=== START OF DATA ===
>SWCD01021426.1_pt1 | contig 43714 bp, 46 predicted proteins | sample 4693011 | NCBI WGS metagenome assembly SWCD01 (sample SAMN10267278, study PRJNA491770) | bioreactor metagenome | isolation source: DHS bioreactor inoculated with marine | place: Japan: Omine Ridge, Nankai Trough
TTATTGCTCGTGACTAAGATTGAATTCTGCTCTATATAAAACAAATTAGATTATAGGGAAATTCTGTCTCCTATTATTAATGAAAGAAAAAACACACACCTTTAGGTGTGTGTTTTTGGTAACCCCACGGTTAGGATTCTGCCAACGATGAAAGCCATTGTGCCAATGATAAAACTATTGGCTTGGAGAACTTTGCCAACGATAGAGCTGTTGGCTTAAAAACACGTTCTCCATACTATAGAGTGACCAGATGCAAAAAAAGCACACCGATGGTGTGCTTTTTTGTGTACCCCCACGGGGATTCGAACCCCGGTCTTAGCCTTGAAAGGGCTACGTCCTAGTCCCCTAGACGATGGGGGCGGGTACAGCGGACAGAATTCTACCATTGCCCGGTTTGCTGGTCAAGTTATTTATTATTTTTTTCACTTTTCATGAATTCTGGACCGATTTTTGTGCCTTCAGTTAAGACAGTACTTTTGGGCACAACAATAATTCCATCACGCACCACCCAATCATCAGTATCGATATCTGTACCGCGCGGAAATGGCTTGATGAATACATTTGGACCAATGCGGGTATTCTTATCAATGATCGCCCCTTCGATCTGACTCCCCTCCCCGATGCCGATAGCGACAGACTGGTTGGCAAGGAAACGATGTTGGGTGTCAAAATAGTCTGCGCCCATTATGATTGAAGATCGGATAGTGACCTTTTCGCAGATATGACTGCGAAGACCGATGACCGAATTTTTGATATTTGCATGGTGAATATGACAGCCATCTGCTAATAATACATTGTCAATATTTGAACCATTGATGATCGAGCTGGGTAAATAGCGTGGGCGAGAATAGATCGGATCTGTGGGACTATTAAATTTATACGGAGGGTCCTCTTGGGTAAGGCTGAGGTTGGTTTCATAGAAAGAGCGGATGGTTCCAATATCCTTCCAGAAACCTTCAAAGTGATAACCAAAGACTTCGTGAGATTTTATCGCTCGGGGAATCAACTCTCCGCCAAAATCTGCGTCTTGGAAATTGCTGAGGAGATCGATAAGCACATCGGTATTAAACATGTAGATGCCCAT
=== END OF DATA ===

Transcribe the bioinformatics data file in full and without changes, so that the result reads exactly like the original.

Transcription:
>SWCD01021426.1_pt1 | contig 43714 bp, 46 predicted proteins | sample 4693011 | NCBI WGS metagenome assembly SWCD01 (sample SAMN10267278, study PRJNA491770) | bioreactor metagenome | isolation source: DHS bioreactor inoculated with marine | place: Japan: Omine Ridge, Nankai Trough
TTATTGCTCGTGACTAAGATTGAATTCTGCTCTATATAAAACAAATTAGATTATAGGGAAATTCTGTCTCCTATTATTAATGAAAGAAAAAACACACACCTTTAGGTGTGTGTTTTTGGTAACCCCACGGTTAGGATTCTGCCAACGATGAAAGCCATTGTGCCAATGATAAAACTATTGGCTTGGAGAACTTTGCCAACGATAGAGCTGTTGGCTTAAAAACACGTTCTCCATACTATAGAGTGACCAGATGCAAAAAAAGCACACCGATGGTGTGCTTTTTTGTGTACCCCCACGGGGATTCGAACCCCGGTCTTAGCCTTGAAAGGGCTACGTCCTAGTCCCCTAGACGATGGGGGCGGGTACAGCGGACAGAATTCTACCATTGCCCGGTTTGCTGGTCAAGTTATTTATTATTTTTTTCACTTTTCATGAATTCTGGACCGATTTTTGTGCCTTCAGTTAAGACAGTACTTTTGGGCACAACAATAATTCCATCACGCACCACCCAATCATCAGTATCGATATCTGTACCGCGCGGAAATGGCTTGATGAATACATTTGGACCAATGCGGGTATTCTTATCAATGATCGCCCCTTCGATCTGACTCCCCTCCCCGATGCCGATAGCGACAGACTGGTTGGCAAGGAAACGATGTTGGGTGTCAAAATAGTCTGCGCCCATTATGATTGAAGATCGGATAGTGACCTTTTCGCAGATATGACTGCGAAGACCGATGACCGAATTTTTGATATTTGCATGGTGAATATGACAGCCATCTGCTAATAATACATTGTCAATATTTGAACCATTGATGATCGAGCTGGGTAAATAGCGTGGGCGAGAATAGATCGGATCTGTGGGACTATTAAATTTATACGGAGGGTCCTCTTGGGTAAGGCTGAGGTTGGTTTCATAGAAAGAGCGGATGGTTCCAATATCCTTCCAGAAACCTTCAAAGTGATAACCAAAGACTTCGTGAGATTTTATCGCTCGGGGAATCAACTCTCCGCCAAAATCTGCGTCTTGGAAATTGCTGAGGAGATCGATAAGCACATCGGTATTAAACATGTAGATGCCCAT